Newman’s hair reposed undisturbed in Trinity archive for many decades, as “memorabilia”– the kind of curiosity that no-one was particularly interested in, but which archivists are expected to house.  After all, where else would the College keep it?

Five years ago, all of this changed. The then pope, Benedict XVI, had made it clear that he intended to “beatify” Newman – raising him to the status of the “Blessed” John Henry Newman, one step below canonisation and full sainthood – and intimating that this was likely to happen during the papal visit to Britain in 2010.  In March 2009 Cardinal George Pell visited Trinity, and was shown the hair, along with some important possessions and letters of John Henry Newman, also held in the archive (for instance, his first prayer book and his parents’ family bible).  One of the Cardinal’s party was Father Paul Chavasse, Provost of the Birmingham Oratory, who was wearing, as his other hat, that of Newman’s postulator (the Church official deputed to prepare and present the cause for canonisation). We noticed that our lock of hair was viewed with deeper reverence, not to say a greater degree of excitement, than was merited by mere “memorabilia” – it was becoming a holy “relic”.

This transformation was confirmed by the news of the discovery made in Birmingham on 2 October 2008, when Newman’s grave had been opened, in order to move his bones to a more venerable site within the church of the Birmingham Oratory.  No bones were left.  Trinity’s hair, from being a relatively minor corporeal relic, had become one of the few bodily remains of the cardinal that have survived.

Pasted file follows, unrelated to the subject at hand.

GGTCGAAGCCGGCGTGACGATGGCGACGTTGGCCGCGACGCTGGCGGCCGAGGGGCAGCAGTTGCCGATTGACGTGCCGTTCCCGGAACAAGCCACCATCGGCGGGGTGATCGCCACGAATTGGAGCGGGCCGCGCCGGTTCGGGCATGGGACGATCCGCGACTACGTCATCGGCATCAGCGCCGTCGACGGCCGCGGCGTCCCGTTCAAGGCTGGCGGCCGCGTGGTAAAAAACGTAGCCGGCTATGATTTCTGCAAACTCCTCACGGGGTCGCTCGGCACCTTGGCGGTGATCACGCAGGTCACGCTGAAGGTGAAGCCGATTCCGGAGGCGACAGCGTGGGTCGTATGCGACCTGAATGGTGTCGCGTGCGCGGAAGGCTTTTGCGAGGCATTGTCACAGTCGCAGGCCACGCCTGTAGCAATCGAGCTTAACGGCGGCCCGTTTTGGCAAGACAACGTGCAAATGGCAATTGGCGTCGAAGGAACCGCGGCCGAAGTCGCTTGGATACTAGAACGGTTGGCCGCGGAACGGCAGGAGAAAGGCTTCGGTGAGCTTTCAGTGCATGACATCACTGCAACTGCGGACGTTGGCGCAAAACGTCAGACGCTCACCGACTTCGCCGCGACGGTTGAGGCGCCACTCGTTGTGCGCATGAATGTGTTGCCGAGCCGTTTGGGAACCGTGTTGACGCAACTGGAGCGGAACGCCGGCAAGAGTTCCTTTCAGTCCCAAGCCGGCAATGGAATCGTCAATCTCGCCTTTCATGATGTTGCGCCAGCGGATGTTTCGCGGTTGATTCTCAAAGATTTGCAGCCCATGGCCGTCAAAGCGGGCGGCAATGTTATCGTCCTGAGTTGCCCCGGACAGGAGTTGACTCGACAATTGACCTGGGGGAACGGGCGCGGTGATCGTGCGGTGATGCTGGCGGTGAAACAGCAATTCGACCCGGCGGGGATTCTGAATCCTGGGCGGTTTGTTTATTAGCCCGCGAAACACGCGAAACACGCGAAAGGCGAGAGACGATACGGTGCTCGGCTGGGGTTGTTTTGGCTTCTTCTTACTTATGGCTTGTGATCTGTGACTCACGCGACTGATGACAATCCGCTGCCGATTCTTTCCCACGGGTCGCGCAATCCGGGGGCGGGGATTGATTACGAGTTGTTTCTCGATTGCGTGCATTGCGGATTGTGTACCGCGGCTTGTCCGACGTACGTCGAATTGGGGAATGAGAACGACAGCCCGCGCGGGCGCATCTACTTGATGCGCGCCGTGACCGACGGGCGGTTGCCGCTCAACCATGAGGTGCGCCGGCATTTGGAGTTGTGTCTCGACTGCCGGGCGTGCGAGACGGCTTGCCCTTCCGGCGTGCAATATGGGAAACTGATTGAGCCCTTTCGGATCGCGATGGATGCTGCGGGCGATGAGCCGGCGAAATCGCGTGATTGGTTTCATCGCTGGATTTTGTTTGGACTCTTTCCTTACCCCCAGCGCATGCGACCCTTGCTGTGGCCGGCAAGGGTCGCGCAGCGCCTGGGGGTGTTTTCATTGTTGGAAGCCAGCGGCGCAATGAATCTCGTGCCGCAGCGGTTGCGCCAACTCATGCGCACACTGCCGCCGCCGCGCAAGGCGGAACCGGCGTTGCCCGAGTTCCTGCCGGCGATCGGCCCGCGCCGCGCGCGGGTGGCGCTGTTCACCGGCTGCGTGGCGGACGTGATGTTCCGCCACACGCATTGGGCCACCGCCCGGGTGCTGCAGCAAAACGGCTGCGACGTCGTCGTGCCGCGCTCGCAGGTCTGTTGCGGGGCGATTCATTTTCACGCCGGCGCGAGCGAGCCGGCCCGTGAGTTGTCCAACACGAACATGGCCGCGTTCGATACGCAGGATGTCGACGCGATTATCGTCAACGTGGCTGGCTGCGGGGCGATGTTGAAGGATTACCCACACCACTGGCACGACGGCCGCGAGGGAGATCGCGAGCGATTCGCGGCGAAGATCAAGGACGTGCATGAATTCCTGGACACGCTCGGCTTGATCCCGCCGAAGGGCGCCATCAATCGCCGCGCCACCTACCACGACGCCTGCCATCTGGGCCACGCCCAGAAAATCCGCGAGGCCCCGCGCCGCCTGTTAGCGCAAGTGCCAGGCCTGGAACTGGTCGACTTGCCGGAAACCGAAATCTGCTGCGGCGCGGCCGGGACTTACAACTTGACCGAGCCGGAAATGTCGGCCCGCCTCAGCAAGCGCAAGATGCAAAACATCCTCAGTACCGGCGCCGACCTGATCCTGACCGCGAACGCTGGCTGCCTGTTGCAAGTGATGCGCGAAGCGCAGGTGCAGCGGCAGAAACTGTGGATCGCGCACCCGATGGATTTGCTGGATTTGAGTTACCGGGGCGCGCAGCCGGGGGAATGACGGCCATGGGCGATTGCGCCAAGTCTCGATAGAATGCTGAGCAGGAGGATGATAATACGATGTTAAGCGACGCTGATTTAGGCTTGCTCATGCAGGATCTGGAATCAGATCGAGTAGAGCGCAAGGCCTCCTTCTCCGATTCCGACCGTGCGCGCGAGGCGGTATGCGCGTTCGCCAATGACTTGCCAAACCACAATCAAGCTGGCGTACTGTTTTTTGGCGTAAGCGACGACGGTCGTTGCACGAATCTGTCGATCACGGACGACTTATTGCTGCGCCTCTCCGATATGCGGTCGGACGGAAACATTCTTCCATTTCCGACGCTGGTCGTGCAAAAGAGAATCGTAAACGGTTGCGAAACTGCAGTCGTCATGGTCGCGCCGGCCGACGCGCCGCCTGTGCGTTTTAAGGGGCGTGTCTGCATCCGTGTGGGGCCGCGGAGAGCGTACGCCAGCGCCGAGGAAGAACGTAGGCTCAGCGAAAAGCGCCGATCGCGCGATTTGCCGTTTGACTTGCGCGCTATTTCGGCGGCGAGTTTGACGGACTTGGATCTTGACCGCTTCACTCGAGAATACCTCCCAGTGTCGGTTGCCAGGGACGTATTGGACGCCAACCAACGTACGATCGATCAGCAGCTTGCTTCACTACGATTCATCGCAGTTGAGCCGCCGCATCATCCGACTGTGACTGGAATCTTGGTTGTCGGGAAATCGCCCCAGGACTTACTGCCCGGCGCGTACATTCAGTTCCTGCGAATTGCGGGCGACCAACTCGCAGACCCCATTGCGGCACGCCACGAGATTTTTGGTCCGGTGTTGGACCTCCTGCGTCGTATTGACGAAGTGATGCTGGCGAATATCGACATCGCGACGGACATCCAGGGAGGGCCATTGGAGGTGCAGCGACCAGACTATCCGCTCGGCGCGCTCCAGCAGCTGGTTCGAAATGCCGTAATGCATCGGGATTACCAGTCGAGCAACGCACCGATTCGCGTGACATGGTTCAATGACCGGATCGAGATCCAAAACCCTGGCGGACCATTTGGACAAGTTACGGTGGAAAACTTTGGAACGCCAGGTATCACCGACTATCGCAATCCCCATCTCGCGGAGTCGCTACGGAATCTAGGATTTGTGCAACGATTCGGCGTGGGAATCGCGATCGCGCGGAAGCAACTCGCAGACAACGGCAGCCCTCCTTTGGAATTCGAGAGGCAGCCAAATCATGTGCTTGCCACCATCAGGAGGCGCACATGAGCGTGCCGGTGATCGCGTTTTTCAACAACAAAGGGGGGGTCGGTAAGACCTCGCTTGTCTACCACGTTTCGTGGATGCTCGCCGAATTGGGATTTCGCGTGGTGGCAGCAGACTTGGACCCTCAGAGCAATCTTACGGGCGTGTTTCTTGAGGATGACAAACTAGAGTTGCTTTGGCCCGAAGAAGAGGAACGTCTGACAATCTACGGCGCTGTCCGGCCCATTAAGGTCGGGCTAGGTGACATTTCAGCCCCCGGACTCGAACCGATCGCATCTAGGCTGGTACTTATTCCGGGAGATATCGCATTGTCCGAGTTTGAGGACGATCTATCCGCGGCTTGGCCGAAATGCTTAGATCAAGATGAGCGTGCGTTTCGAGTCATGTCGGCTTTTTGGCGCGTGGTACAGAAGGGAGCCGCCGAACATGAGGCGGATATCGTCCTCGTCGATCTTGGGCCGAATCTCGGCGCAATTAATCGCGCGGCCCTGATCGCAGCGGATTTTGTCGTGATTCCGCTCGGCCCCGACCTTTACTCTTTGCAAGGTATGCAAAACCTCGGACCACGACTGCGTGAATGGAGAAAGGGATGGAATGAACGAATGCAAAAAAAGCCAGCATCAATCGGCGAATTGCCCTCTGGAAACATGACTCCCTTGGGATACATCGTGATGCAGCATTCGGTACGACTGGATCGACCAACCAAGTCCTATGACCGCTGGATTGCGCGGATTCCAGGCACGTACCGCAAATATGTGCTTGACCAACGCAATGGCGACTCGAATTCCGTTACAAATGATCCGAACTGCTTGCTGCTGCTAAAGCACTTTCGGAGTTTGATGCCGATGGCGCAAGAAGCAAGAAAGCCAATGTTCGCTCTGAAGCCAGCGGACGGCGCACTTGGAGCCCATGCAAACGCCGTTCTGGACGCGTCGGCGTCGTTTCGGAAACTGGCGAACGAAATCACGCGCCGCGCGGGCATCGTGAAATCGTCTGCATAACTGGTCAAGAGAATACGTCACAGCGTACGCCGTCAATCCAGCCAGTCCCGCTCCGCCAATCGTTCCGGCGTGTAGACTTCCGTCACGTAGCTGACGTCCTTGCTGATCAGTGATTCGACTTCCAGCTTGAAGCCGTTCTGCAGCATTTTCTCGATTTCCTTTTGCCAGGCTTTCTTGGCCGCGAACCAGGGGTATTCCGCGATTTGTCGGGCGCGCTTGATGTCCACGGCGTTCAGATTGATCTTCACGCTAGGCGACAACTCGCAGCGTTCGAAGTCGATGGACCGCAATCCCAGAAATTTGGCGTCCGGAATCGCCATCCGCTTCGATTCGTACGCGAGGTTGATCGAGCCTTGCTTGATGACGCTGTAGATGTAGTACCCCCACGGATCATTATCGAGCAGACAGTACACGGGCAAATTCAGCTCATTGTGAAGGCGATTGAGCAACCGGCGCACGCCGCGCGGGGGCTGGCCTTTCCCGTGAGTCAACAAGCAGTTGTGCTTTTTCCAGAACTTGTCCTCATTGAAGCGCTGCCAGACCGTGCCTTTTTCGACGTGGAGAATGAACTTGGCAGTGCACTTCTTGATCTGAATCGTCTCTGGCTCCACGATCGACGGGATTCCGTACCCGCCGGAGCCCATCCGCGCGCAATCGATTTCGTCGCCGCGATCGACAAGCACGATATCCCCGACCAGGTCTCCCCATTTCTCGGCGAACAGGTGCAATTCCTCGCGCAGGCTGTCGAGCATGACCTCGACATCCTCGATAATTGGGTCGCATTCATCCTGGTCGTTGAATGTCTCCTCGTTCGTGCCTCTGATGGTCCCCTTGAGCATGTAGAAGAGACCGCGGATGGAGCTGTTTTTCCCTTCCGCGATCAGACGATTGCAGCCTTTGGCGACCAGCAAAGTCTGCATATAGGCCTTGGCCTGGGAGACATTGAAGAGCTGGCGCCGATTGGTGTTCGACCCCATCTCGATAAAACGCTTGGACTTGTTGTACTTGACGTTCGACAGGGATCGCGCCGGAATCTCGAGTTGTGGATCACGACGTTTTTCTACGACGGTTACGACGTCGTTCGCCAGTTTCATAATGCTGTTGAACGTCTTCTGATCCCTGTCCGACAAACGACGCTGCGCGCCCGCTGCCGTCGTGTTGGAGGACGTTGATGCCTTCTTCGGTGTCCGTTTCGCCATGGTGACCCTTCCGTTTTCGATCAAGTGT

What to do with it?  Leaving the hair in a brown envelope in the archive would have been disrespectful to those who saw it as a holy relic; but Trinity is not a Catholic institution (though it was founded as one).  In the end a satisfactory compromise solution was reached – the hair was deposited on long-term loan at the Oxford Oratory, and the Oratory commissioned a splendid silver reliquary in which to display it to the faithful: the hair is still Trinity’s; the reliquary is the Oratory’s.  Having shaken off its paper housing, and replaced it with silver, our lock of hair now resides with other relics in the Oxford Oratory.  On 19 September 2010, it featured prominently at the solemn beatification of John Henry Newman, carried out in Birmingham by Benedict XVI.  Its transformation from memorabilia to relic was complete.

Cardinal Newman's hair in its silver reliquary (photo courtesy Trinity College)

Cardinal Newman’s hair in its silver reliquary (photo courtesy Trinity College)

Bryan Ward-Perkins is a Fellow in History at Trinity College, Oxford and Director of the university’s Ertegun Graduate Programme.